Jason Miller, a senior adviser for Mr. Trump, said the president’s visit showed he was on the defensive.
“This underscores the fact of how perilous Biden’s political footing is: a state that Democrats would have you convinced is safely blue, to talk with a constituency that Democrats would have you convinced are safely in their camp,” Mr. Miller said in an interview.
In the White House, Mr. Biden’s advisers have insisted that his visit has little to nothing to do with his predecessor’s, though they say Mr. Biden’s appearance is sure to strike a contrast with Mr. Trump’s planned visit to Drake Enterprises, a nonunion plant in Macomb County.
Michigan is seen as a critical state for Democrats in 2024. While it was one of Mr. Trump’s most surprising victories in 2016, Mr. Biden carried the state in 2020.
Mr. Trump has no plans to meet with Mr. Fain, who has publicly criticized the former president’s plans to travel to Michigan: “We can’t keep electing billionaires and millionaires that don’t have any understanding what it is like to live paycheck to paycheck and struggle to get by and expecting them to solve the problems of the working class,” Mr. Fain said last week.
Still, many workers in his union have balked at the Biden administration’s proposal of the country’s most ambitious climate regulations, which would ensure that two-thirds of new passenger cars are all-electric by 2032, up from 5.8 percent today.
Presidents are typically expected to be neutral arbiters between striking laborers and the companies they work for, and many modern presidents have struggled to find a middle ground.
In 1981, President Ronald Reagan fired over 11,000 striking air traffic controllers, undermining a union effort by arguing that federal workers were in violation of an employment oath not to strike against the government. The decision traumatized the labor movement for decades and caused Democratic presidents to speak delicately about the power of unions.
Mr. Biden has stood firmly stood with U.A.W., which is calling for increased wages, shorter work hours and expanded benefits from three Detroit automakers: General Motors, Ford and Stellantis, the parent of Chrysler.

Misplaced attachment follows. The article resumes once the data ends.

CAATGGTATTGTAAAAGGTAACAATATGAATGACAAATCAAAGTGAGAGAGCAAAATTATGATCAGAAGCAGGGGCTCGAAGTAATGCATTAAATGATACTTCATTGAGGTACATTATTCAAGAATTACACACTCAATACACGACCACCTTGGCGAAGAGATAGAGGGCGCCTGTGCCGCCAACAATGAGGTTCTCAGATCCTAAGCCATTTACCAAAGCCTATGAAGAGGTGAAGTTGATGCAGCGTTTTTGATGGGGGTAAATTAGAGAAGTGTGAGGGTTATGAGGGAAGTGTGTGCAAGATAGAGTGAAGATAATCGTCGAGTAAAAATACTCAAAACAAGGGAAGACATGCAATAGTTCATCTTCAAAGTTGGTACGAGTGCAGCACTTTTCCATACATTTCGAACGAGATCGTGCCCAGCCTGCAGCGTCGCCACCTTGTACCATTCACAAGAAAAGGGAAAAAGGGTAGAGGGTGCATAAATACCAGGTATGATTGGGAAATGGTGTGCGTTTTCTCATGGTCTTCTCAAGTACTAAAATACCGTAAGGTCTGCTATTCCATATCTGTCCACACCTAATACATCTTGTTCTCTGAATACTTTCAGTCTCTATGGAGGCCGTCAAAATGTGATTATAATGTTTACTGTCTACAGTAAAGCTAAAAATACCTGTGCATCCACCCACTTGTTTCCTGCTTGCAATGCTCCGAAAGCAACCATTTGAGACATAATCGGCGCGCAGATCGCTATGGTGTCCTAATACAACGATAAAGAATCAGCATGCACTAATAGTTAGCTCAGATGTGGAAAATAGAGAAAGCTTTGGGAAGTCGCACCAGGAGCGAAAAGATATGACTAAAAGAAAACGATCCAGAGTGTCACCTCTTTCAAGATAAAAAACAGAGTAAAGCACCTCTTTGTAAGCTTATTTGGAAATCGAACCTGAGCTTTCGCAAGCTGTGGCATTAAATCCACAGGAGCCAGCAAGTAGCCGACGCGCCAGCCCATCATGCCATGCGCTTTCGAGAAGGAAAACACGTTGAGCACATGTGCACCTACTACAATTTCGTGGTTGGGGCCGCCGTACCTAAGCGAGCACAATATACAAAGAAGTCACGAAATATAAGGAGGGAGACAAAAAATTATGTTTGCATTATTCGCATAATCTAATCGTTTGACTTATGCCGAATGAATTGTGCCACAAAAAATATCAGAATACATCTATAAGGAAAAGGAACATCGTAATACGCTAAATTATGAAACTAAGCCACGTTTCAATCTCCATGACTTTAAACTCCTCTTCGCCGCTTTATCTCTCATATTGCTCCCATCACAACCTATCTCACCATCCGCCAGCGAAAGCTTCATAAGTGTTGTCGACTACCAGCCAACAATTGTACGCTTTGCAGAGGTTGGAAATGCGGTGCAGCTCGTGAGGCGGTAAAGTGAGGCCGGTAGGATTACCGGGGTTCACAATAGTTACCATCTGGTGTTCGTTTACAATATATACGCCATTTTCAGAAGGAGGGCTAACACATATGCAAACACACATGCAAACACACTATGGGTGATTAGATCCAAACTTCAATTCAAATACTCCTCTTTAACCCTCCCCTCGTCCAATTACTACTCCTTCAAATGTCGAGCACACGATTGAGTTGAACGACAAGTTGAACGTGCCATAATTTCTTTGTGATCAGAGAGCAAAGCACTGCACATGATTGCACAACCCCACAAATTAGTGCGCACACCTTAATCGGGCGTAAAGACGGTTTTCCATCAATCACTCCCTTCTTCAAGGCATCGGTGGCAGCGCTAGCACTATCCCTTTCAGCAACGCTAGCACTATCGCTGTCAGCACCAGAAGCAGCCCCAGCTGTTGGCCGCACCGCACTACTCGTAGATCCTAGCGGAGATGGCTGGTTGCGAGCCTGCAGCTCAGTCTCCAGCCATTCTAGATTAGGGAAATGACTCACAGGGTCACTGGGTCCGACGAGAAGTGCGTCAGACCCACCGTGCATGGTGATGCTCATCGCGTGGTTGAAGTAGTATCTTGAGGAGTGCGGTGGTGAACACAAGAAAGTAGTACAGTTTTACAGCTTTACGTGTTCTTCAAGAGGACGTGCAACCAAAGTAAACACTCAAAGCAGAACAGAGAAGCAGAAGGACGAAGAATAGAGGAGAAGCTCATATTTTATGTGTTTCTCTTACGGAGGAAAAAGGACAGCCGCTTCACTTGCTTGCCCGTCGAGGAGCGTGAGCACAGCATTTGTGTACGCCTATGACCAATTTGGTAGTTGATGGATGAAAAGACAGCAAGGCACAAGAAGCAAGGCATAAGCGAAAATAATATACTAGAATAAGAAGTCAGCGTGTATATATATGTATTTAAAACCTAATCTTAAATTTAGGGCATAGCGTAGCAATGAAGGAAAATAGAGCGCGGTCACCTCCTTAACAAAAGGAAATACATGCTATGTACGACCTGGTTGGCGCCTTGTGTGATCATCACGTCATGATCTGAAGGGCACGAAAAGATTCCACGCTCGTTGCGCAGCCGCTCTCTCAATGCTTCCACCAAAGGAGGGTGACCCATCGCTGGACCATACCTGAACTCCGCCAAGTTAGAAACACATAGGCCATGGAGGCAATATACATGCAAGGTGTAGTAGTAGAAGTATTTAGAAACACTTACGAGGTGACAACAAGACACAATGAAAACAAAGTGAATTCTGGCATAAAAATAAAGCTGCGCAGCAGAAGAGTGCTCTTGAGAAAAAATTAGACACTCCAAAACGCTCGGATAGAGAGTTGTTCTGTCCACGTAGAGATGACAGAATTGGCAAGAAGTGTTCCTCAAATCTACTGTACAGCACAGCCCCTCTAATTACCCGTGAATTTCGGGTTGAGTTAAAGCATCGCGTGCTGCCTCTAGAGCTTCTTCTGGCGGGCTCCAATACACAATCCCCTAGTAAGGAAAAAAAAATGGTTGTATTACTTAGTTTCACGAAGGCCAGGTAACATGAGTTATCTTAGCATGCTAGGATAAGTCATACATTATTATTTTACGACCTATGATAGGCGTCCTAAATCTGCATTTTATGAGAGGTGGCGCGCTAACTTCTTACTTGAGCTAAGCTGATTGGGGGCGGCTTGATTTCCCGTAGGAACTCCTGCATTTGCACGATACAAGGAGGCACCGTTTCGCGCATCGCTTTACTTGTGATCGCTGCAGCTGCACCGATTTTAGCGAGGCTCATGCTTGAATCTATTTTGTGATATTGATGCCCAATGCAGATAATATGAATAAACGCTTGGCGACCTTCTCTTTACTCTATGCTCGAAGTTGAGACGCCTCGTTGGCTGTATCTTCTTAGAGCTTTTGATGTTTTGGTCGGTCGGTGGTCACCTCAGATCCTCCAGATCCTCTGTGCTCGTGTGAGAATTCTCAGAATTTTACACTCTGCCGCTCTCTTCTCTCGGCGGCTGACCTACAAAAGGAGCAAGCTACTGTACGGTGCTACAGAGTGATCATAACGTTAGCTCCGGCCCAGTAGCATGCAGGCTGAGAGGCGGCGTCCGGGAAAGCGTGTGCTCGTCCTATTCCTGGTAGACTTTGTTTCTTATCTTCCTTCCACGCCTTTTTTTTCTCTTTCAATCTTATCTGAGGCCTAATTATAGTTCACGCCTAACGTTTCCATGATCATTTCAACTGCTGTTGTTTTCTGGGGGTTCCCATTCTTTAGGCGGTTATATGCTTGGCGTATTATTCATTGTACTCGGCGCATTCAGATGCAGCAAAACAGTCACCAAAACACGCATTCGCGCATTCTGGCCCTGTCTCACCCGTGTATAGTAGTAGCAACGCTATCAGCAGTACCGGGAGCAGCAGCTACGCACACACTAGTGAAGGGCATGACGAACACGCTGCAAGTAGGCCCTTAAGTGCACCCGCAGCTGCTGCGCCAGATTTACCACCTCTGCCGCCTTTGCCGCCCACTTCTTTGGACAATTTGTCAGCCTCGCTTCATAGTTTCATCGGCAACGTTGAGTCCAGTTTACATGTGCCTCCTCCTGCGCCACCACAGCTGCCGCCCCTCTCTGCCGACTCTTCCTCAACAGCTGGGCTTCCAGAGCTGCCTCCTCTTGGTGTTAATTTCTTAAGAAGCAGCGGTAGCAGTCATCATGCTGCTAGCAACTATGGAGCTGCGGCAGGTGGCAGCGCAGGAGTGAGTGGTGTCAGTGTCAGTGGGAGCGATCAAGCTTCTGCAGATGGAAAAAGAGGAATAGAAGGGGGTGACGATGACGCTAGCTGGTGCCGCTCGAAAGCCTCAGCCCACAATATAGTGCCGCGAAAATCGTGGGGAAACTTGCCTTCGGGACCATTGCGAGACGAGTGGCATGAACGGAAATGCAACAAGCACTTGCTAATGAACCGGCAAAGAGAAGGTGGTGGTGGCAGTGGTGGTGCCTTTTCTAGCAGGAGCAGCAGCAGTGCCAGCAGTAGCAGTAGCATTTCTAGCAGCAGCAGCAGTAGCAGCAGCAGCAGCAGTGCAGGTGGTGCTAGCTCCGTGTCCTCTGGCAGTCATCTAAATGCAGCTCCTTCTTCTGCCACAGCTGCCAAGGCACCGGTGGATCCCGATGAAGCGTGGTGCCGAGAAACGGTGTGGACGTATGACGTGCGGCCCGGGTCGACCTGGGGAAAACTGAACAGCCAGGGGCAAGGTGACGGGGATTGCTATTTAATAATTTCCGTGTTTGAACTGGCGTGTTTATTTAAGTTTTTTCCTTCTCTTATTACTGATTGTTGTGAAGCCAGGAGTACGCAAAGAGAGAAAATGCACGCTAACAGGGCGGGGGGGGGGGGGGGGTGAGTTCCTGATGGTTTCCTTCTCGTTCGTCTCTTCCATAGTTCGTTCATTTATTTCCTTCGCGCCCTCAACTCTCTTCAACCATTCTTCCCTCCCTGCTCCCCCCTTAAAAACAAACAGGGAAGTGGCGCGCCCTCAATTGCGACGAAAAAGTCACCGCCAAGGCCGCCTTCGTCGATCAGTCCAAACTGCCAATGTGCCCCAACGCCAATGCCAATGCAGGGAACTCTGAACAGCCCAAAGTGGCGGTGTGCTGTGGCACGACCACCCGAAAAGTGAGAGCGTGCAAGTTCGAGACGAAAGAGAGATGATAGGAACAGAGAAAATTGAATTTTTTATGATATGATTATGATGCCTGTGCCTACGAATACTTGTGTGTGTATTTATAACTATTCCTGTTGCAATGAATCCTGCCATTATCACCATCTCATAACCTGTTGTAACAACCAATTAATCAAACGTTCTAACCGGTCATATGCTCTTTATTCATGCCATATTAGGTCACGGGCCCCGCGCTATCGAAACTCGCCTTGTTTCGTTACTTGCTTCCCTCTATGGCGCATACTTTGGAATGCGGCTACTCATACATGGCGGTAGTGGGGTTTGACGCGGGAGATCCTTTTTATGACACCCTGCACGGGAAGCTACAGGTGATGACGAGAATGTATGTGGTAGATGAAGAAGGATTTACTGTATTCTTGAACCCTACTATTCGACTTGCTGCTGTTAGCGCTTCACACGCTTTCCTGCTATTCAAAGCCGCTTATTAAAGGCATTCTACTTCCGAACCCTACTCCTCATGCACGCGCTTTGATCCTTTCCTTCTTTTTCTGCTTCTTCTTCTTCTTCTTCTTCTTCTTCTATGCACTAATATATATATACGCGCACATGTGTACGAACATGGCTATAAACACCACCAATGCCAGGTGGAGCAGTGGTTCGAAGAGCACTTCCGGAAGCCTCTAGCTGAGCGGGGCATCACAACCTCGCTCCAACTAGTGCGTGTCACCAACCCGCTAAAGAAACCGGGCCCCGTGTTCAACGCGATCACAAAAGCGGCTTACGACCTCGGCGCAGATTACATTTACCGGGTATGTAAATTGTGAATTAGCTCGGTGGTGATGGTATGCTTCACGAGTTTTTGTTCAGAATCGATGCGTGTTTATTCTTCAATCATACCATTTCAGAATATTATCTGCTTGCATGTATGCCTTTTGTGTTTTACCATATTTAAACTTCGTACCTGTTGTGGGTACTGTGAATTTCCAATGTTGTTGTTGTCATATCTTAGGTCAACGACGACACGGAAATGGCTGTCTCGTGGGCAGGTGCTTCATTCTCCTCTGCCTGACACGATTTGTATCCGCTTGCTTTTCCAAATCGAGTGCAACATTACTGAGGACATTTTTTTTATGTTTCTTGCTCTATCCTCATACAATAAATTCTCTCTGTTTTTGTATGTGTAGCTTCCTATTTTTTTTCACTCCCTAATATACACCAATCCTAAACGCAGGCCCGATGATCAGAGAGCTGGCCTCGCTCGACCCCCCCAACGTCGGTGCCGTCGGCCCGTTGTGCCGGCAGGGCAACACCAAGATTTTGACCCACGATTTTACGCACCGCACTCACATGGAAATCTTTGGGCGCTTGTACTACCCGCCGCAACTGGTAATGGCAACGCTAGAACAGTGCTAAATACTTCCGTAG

Since the strike began on Sept. 15, Mr. Biden has been calling on companies and workers to reach an agreement that would spare a ripple effect through the economy that could raise auto prices and disrupt supply chains.
Historians said that Mr. Biden, who came of age during an era of strong unions, is returning Democrats to their roots.
”The recent Democrats have slipped a little,” said Ileen A. DeVault, a professor of labor history at Cornell University’s School of Industrial and Labor Relations, “but I think Biden really is pro-union and pro-labor, and he really is trying to improve working conditions for workers in the United States.”
She did not see the same with Mr. Trump. “I do not see any evidence that he has done anything at all to either help unions in this country,” she said, “let alone to help ordinary people.”
The trip to Michigan is part of a gantlet of a week for Mr. Biden, who hosted a summit with Pacific island leaders on Monday before starting a three-day sprint across the country, beginning in Wayne County, which includes Detroit.
On Tuesday, Mr. Biden was scheduled to travel to San Francisco, where he will hold a campaign reception. On Wednesday, he will host a meeting with advisers who develop recommendations on science, technology and innovation policy.
On Thursday, he is set to deliver remarks centered on the state of democracy in Arizona, an appearance that is expected to be an implicit rebuttal to the Republican presidential debate and Mr. Trump’s campaign activities. He will also honor the legacy of John McCain, the longtime Republican senator from Arizona who died in 2018 and who was a frequent foil of Mr. Trump’s.
Before making his way to the picket line in Michigan, Mr. Biden asked what it would take to receive the U.A.W.’s endorsement.
“I’m not worried about that,” he replied.
Jack Ewing contributed reporting.